Neuronal calcium sensor 1 (NCS-1) belongs to a family of EF-hand calcium-binding proteins and is mainly expressed in neurons and neuroendocrine cells, where it causes facilitation of neurotransmitter release through unknown mechanisms. The yeast homologue of NCS-1 has been demonstrated to interact with and regulate the activity of yeast phosphatidylinositol 4-OH kinase β (PI4Kβ). However, in neurons and neurosecretory cells NCS-1 has not unequivocally been shown to interact with PI4Kβ. Here we have compared the subcellular distribution of NCS-1 and PI4Kβ and investigated whether they are capable of forming complexes. In neurons, both proteins are widely distributed and are present in perikarya and, to a lesser extent, in nerve terminals. A consistent portion of NCS-1 and PIK4β is cytosolic,whereas a portion of both proteins appears to be associated with the membranes of the endoplasmic reticulum and the Golgi complex. Very small amounts of NCS-1 and PI4Kβ are present in synaptic vesicles. Our results further demonstrate that in neurosecretory cells, endogenous NCS-1 and PIK4βinteract to form a complex that can be immunoisolated from membrane as well as from cytosolic fractions. Moreover, both proteins can be recruited to membranes when cells are treated with nucleotide receptor agonists known to increase polyphosphoinositide turnover and concomitantly induce exocytosis of secretory vesicles. Finally, in PC12 cells overexpressing NCS-1, the amount of PI4Kβ associated with the membranes is increased concomitantly with the increased levels of NCS-1 detected in the same membrane fractions. Together,these findings demonstrate that mammalian NCS-1 and PI4Kβ interact under physiological conditions, which suggest a possible role for NCS-1 in the translocation of PI4Kβ to target membranes.
Recent work has demonstrated that a family of myristoylated calcium-binding proteins (the so-called neuronal calcium sensor proteins) may play a role in a variety of processes including phototransduction, neurotransmitter release,the control of cyclic nucleotide metabolism, the regulation of calcium channels and phosphoinositide metabolism(Braunewell and Gundelfinger,1999; Burgoyne and Weiss,2001). One member of this large family is neuronal calcium sensor 1 (NCS-1), the mammalian orthologue of frequenin, a protein originally identified in Drosophila (Pongs et al., 1993). Studies in Drosophila and in Xenopus have indicated that frequenin acts as a modulator of synaptic efficacy (Pongs et al., 1993;Rivosecchi et al., 1994;Olafsson et al., 1995). In line with these findings, overexpressed NCS-1 has been shown to enhance regulated secretion from pheochromocytoma (PC12) cells and to be, at least in part, localized to synaptic-like microvesicles(McFerran et al., 1998). The important function of NCS-1 as a regulator of associative learning and memory has recently been demonstrated in vivo in C. elegans(Gomez et al., 2001). Moreover, NCS-1 has been described to play a role in the mechanisms underlying long-term neurotrophin regulation of synaptic plasticity(Wang et al., 2001). Together,these observations suggested an important function for NCS-1 in synaptic transmission. However, the mechanisms by which NCS-1 regulates neurotransmitter release and/or synaptic plasticity remain poorly understood.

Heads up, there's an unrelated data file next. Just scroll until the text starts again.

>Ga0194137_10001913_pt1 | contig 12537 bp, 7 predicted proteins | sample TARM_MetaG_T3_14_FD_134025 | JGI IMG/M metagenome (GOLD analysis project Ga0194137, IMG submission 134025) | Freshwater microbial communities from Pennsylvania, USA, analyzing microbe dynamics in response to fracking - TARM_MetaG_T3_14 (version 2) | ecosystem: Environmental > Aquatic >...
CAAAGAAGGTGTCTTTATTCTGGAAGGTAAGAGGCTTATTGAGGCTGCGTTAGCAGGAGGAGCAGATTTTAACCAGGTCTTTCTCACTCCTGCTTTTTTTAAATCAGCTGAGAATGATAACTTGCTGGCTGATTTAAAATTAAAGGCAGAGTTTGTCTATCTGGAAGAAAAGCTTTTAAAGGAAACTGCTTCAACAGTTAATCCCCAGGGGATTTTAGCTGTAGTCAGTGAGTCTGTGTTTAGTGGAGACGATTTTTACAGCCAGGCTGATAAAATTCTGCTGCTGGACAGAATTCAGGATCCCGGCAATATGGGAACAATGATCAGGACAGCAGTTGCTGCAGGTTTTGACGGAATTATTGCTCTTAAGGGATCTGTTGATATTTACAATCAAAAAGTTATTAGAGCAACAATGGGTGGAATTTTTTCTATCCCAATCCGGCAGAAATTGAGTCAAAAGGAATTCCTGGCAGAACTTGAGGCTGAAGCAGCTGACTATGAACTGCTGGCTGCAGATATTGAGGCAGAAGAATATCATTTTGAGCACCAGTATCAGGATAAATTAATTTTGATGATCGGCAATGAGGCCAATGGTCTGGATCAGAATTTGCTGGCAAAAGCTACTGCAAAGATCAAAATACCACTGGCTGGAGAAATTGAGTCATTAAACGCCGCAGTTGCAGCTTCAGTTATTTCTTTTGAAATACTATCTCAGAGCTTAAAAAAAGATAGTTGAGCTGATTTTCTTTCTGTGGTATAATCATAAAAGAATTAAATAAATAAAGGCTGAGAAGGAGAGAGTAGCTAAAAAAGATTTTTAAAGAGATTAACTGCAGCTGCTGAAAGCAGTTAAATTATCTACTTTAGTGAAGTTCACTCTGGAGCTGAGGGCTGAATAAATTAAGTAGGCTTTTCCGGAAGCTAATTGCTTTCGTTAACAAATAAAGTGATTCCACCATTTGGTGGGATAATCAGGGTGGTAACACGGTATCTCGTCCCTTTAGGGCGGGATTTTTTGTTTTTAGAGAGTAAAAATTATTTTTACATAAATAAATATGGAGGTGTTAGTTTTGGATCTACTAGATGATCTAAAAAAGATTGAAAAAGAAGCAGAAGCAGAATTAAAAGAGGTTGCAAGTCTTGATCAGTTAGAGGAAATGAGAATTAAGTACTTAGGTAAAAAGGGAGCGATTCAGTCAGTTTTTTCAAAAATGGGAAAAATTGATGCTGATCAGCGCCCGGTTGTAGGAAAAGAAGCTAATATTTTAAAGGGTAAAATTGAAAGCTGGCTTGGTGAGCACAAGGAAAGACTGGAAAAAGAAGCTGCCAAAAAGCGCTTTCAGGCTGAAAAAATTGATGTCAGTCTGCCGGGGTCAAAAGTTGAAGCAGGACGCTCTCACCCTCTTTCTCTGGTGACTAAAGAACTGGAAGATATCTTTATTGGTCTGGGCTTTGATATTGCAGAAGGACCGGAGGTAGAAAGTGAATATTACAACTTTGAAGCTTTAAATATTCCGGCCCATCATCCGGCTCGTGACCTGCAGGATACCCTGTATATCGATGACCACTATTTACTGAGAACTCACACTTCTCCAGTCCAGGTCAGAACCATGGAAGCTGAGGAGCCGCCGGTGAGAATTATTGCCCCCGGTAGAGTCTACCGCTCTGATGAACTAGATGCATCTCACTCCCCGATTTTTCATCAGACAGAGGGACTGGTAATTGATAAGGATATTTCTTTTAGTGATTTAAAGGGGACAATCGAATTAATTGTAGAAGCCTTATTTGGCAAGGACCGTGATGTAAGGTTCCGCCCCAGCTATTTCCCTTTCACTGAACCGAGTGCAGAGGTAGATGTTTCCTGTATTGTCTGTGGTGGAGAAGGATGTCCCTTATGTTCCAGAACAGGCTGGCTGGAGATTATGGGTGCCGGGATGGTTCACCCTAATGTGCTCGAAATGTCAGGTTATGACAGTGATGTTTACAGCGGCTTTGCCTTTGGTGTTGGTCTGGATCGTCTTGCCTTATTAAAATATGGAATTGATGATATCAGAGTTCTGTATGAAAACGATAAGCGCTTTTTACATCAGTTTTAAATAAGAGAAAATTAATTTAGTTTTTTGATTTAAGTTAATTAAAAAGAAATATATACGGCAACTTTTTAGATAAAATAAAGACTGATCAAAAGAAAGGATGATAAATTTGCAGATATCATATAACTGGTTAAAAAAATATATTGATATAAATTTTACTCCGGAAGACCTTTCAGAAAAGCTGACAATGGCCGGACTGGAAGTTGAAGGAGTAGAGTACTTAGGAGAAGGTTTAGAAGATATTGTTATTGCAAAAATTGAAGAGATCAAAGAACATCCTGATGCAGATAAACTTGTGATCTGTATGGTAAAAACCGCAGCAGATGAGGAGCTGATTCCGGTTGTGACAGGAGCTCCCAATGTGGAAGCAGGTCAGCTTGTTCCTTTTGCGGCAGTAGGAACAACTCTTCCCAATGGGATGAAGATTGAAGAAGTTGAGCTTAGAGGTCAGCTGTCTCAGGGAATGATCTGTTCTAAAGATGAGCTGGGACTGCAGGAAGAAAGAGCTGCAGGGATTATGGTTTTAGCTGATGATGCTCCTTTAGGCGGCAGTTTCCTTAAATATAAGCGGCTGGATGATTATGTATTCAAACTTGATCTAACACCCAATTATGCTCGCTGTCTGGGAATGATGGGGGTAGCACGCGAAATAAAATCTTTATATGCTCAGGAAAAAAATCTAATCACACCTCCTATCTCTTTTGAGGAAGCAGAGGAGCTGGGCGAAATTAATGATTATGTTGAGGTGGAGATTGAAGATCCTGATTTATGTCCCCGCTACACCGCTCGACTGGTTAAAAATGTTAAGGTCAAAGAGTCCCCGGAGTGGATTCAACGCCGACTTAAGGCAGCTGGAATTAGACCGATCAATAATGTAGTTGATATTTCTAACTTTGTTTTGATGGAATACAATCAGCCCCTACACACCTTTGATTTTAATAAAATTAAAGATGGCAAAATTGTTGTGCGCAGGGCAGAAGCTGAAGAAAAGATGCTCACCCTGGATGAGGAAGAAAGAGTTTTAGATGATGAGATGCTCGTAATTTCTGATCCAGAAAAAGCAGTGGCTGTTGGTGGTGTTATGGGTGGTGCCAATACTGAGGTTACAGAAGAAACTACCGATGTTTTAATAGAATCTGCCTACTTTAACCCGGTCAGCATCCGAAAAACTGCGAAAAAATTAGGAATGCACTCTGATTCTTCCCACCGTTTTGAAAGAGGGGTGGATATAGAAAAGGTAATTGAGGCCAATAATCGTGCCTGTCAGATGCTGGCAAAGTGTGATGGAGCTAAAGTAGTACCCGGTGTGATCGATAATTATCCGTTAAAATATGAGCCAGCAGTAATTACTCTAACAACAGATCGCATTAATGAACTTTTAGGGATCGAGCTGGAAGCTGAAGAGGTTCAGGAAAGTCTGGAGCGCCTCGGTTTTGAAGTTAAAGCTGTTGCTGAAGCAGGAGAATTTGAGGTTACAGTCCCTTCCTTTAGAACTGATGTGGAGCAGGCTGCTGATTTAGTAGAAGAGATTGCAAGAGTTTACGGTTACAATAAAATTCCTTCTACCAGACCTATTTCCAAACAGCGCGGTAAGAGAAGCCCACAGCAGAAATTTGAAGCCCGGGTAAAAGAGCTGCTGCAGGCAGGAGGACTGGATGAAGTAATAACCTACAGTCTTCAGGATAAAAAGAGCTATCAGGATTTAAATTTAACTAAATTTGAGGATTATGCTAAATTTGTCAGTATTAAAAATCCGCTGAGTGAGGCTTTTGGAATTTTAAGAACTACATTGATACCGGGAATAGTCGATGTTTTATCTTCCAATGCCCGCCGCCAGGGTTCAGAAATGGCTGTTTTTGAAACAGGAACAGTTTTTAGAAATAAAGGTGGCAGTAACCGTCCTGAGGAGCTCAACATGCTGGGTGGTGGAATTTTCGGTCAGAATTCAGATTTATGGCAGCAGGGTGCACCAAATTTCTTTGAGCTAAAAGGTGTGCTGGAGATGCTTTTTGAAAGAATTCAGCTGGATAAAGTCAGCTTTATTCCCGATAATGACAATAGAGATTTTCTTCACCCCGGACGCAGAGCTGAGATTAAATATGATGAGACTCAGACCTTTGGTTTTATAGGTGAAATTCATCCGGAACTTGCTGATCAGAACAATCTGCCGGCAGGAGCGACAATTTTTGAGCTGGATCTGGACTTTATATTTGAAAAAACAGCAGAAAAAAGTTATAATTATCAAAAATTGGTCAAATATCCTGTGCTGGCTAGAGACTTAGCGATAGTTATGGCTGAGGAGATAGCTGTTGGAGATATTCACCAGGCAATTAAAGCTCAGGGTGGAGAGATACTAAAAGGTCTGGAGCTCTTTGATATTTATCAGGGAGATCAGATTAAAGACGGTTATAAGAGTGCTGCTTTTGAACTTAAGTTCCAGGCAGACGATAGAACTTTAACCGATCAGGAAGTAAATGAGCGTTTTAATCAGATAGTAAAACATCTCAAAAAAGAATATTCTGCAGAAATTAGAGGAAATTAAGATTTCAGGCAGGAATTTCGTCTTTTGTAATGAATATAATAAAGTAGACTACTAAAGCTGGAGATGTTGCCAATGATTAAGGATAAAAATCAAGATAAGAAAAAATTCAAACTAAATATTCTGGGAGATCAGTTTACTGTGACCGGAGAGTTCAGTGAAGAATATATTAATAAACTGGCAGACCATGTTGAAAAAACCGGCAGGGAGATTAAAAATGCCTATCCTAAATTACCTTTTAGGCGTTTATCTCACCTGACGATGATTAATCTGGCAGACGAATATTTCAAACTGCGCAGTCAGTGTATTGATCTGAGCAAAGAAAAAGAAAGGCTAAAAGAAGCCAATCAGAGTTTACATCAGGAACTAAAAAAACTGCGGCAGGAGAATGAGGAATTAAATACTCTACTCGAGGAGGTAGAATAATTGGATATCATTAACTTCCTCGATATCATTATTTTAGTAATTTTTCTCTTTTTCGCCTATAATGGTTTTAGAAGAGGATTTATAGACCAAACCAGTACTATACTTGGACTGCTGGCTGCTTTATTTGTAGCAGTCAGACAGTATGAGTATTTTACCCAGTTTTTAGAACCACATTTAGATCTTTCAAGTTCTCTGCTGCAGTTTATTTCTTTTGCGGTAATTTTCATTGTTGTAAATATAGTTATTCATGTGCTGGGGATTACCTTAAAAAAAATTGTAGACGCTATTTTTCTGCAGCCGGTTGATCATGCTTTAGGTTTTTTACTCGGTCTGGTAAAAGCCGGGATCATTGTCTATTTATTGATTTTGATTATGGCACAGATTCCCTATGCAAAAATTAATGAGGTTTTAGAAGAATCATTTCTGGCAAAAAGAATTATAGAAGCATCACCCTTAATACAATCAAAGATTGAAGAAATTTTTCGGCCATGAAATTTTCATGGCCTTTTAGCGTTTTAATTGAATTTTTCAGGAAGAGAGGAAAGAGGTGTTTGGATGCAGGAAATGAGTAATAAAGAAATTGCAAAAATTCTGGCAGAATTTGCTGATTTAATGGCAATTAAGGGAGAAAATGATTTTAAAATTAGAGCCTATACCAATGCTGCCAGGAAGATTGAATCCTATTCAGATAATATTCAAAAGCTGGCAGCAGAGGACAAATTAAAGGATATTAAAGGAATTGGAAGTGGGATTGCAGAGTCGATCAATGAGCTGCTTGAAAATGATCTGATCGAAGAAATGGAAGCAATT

An interesting insight into the physiological role of NCS-1 has come from recent data (Hendricks et al.,1999) demonstrating that the yeast homologue of NCS-1 can associate with and upregulate the activity of an isoform of phosphatidylinositol 4-OH kinase (PI4K) homologous to the mammalian PI4Kβ[a member of the so-called type III PI4Ks(Balla, 1998;Fruman et al., 1998;Hendricks et al., 1999)].